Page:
How Humpback Whales Compete

How Humpback Whales compete was on display today as a competition pod formed off Rottnest Island as a mother and calf kept well clear of the commotion. It was another great day for whale watching in Perth as we arrived in the sighting grounds and watched carefully for our first surfacing. The first pod we interacted with was a mother and her new calf as they enjoyed their time in the sheltered waters off Perth as they meandered through the area. The mother whale is always on the lookout for any dangers such as Orca or sharks but also boisterous male Humpbacks. She must have heard the commotion unfolding further ahead of them as she ensured her calf kept a low profile. Minimising the chance of being heard by the males both mother and calf managed to avoid being detected by the melee just ahead of them.

It was a competition pod starting to form as a female had attracted the attention of a few males who were starting to gather towards her. Once the males have located the female they will chase after her and attempt to get ahead of all the others which leads to some very physical interactions. Pushing, shoving and outmanoeuvring each other is the aim of the game as the boys try to move up the line and be the male closest to the female, this position is known as primary escort. To watch a competition pod as a whale watcher is a very exciting experience as the high energy of the males is contagious and we find ourselves with increased heart rates and adrenaline pumping too.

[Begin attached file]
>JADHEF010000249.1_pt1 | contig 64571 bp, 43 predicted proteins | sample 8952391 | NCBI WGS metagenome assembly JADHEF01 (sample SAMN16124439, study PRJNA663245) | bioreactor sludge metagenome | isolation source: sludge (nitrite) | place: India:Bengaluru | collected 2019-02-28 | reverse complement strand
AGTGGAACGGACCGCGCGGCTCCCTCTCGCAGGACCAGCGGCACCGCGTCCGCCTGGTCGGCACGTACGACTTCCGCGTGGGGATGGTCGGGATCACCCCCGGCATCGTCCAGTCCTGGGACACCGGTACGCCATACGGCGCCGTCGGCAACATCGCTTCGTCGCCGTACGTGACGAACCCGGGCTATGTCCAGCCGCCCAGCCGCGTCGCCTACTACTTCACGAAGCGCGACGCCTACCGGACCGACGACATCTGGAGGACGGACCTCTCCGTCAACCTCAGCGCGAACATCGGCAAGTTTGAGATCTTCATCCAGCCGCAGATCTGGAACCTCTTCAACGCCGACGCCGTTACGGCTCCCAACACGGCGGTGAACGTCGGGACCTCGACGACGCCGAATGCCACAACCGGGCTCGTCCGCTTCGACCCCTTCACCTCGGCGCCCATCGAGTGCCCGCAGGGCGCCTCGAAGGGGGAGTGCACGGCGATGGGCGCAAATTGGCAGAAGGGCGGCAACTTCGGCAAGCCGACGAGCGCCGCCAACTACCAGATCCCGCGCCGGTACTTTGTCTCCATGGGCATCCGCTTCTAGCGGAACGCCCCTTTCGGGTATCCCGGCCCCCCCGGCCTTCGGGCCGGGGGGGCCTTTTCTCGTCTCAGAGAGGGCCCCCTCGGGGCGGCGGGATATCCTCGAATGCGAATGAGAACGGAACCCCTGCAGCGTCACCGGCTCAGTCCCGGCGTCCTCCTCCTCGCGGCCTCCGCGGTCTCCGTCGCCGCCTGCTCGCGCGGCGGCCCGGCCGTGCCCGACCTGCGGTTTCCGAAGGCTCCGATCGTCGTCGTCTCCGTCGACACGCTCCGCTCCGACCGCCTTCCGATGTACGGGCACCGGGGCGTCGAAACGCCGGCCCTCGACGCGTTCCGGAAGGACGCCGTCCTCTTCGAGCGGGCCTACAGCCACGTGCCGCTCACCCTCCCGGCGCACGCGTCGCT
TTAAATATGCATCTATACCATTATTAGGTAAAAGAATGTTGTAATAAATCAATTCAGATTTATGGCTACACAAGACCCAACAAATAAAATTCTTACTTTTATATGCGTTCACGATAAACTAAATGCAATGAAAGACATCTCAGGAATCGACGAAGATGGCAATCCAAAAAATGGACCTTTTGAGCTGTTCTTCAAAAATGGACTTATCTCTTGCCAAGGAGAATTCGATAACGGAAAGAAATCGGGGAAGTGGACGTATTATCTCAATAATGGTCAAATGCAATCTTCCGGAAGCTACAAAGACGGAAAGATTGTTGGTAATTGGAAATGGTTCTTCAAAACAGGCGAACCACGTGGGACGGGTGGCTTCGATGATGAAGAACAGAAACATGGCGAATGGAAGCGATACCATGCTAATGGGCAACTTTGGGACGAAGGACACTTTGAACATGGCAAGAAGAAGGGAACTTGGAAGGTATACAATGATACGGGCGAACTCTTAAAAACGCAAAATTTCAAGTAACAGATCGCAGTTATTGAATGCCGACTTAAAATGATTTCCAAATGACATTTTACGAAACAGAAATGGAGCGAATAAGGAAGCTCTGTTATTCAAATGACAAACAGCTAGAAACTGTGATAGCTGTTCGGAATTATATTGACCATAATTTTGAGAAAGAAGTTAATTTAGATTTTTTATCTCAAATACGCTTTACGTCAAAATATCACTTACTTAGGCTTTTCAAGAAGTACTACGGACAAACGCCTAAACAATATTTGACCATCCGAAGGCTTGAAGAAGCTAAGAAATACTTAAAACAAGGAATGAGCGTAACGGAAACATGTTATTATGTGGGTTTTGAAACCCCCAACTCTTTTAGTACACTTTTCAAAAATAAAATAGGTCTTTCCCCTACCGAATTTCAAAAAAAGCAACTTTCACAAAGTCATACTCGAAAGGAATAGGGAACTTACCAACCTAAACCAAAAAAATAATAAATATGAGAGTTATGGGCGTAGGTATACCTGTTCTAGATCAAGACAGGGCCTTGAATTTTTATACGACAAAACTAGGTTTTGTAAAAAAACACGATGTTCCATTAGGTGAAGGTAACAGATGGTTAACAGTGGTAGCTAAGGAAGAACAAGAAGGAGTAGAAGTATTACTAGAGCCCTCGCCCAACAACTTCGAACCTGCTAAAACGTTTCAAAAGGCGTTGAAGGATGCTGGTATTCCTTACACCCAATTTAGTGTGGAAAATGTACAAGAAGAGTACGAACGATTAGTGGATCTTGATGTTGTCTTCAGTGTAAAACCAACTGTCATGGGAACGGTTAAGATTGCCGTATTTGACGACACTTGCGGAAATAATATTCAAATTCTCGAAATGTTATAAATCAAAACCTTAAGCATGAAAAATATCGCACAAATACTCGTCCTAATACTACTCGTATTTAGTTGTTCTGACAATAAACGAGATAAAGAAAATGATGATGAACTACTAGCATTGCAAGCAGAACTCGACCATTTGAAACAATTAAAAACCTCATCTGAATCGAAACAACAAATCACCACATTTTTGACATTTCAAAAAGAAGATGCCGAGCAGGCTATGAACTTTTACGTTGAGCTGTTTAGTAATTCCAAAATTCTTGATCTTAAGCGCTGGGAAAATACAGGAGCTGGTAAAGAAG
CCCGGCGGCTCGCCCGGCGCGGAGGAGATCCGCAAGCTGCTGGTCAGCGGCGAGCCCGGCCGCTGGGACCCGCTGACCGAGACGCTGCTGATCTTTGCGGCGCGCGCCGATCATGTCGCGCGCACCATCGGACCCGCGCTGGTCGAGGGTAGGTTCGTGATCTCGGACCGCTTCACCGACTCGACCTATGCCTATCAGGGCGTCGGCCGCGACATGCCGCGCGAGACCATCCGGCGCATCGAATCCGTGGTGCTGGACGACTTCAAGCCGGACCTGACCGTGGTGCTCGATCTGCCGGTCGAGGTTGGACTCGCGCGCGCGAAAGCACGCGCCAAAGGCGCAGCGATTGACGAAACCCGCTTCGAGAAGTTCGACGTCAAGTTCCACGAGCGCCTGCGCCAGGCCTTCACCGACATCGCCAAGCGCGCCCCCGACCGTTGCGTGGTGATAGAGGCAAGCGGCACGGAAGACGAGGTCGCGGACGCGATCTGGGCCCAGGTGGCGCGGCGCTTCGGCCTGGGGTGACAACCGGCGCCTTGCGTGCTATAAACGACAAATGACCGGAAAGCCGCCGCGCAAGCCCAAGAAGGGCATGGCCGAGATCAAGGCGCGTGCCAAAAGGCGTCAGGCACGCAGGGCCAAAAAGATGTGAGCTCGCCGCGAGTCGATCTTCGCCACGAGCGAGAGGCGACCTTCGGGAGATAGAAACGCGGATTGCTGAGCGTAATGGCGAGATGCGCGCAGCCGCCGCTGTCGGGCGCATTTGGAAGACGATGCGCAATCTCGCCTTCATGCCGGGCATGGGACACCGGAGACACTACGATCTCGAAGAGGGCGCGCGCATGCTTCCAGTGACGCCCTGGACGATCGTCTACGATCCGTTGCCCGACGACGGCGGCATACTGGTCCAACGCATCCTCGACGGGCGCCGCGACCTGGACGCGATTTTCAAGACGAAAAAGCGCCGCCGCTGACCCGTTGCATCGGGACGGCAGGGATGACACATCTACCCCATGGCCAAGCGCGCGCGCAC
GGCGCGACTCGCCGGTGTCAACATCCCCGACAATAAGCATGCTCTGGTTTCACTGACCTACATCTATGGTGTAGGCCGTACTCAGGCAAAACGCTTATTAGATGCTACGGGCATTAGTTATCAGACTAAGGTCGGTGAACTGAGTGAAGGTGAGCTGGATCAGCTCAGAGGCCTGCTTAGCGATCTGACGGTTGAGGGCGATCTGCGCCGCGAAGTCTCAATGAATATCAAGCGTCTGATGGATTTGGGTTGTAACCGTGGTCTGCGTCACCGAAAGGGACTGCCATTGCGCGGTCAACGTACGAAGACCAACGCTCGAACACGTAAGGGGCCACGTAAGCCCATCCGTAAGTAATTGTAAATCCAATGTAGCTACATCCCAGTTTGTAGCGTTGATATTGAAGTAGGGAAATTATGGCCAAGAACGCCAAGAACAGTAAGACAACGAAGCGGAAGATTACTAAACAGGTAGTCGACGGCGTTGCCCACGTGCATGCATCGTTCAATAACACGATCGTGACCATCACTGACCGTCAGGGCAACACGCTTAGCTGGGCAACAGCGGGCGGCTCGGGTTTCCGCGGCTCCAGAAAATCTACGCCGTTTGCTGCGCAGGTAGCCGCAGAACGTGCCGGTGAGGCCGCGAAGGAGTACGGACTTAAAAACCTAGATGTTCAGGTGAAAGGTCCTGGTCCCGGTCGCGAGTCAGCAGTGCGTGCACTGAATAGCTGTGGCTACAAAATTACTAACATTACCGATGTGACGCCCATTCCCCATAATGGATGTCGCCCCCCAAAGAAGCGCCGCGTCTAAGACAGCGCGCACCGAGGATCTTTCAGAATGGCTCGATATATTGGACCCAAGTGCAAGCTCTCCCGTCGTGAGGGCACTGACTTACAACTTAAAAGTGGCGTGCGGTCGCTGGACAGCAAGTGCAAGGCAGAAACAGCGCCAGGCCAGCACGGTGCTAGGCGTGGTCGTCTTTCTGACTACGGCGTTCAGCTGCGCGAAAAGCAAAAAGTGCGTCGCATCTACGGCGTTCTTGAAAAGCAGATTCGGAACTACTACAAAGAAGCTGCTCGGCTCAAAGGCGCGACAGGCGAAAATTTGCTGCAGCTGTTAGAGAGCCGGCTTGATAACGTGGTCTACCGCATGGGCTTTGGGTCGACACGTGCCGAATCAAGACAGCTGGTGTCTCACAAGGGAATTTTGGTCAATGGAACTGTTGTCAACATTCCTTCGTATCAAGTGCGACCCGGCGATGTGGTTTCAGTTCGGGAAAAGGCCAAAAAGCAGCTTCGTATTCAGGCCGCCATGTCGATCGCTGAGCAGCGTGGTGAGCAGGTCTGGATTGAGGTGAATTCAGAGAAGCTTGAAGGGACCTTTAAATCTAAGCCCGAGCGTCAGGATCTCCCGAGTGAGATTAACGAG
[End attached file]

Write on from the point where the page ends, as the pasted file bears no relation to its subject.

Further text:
One of the males could be seen stretching out in a behaviour known as the bullfrog as they fill their throat with water to expand and make themselves look as big and intimidating as possible. It is later in the season to be watching how Humpback Whales compete as many of the females are already pregnant, however many of the girls are still looking for a bodyguard. The males would much prefer to be travelling back to Antarctica with a female companion rather than amongst a bachelor pod so competition amongst the boys is still very high.

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